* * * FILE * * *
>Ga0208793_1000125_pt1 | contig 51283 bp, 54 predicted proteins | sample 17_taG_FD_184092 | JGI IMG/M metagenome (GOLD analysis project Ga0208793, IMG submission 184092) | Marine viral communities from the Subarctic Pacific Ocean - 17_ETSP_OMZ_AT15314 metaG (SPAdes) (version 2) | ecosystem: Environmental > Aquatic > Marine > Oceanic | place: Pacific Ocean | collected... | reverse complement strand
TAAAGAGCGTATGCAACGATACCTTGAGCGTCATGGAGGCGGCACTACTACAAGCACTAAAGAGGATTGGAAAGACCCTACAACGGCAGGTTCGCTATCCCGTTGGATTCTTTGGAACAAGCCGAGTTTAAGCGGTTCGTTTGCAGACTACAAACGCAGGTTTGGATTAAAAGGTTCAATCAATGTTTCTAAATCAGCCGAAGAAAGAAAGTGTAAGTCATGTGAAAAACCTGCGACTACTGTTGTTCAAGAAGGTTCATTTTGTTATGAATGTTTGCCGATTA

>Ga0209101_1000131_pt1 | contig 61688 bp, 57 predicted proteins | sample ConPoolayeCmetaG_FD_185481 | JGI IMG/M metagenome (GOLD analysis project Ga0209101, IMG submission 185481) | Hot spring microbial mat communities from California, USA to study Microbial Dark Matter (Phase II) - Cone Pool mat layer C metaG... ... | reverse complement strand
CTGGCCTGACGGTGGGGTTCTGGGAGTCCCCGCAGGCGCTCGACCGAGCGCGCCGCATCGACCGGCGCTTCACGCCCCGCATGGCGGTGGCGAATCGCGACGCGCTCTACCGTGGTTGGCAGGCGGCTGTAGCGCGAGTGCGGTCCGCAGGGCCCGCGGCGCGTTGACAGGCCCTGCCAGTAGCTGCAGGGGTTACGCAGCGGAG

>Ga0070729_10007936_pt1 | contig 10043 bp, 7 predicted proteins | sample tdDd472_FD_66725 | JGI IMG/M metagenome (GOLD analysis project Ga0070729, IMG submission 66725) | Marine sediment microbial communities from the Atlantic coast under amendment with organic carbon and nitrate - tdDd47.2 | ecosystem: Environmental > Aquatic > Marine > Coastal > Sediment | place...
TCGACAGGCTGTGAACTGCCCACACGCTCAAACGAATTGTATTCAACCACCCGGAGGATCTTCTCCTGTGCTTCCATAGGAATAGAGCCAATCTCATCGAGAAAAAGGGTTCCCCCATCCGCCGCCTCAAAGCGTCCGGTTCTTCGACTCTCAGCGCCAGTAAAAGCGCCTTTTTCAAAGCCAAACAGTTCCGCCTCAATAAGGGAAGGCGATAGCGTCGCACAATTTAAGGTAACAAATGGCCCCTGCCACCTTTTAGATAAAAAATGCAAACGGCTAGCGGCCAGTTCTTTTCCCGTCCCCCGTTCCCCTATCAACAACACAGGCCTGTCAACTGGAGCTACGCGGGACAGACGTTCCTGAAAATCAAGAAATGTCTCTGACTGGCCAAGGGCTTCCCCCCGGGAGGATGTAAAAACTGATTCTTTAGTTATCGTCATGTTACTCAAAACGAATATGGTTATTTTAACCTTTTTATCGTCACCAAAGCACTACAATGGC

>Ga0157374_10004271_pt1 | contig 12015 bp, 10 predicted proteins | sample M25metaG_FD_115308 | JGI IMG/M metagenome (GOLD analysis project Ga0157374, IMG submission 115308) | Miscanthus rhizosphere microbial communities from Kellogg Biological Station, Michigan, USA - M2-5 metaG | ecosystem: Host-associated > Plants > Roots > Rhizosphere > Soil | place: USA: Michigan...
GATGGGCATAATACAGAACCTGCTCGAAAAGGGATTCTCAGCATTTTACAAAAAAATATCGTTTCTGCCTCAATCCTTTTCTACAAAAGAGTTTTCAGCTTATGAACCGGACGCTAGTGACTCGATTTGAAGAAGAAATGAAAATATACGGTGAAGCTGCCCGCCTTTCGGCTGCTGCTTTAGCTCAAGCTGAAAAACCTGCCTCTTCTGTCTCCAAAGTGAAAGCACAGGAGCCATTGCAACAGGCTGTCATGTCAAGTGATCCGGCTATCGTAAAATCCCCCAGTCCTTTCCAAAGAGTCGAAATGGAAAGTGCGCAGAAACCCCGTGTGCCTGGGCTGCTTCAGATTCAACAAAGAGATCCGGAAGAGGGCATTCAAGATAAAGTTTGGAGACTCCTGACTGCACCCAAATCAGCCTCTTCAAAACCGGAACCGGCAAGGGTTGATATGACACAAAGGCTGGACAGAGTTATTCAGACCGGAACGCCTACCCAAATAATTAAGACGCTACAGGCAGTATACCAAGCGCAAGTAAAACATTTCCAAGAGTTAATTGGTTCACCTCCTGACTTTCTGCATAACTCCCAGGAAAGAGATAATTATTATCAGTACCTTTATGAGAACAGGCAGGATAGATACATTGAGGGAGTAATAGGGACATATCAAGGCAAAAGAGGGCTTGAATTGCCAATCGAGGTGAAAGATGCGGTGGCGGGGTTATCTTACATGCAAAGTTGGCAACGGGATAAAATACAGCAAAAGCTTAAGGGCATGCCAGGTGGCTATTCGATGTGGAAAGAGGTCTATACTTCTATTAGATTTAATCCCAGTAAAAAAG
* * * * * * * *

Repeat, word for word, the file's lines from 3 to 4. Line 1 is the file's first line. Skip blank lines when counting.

>Ga0209101_1000131_pt1 | contig 61688 bp, 57 predicted proteins | sample ConPoolayeCmetaG_FD_185481 | JGI IMG/M metagenome (GOLD analysis project Ga0209101, IMG submission 185481) | Hot spring microbial mat communities from California, USA to study Microbial Dark Matter (Phase II) - Cone Pool mat layer C metaG... ... | reverse complement strand
CTGGCCTGACGGTGGGGTTCTGGGAGTCCCCGCAGGCGCTCGACCGAGCGCGCCGCATCGACCGGCGCTTCACGCCCCGCATGGCGGTGGCGAATCGCGACGCGCTCTACCGTGGTTGGCAGGCGGCTGTAGCGCGAGTGCGGTCCGCAGGGCCCGCGGCGCGTTGACAGGCCCTGCCAGTAGCTGCAGGGGTTACGCAGCGGAG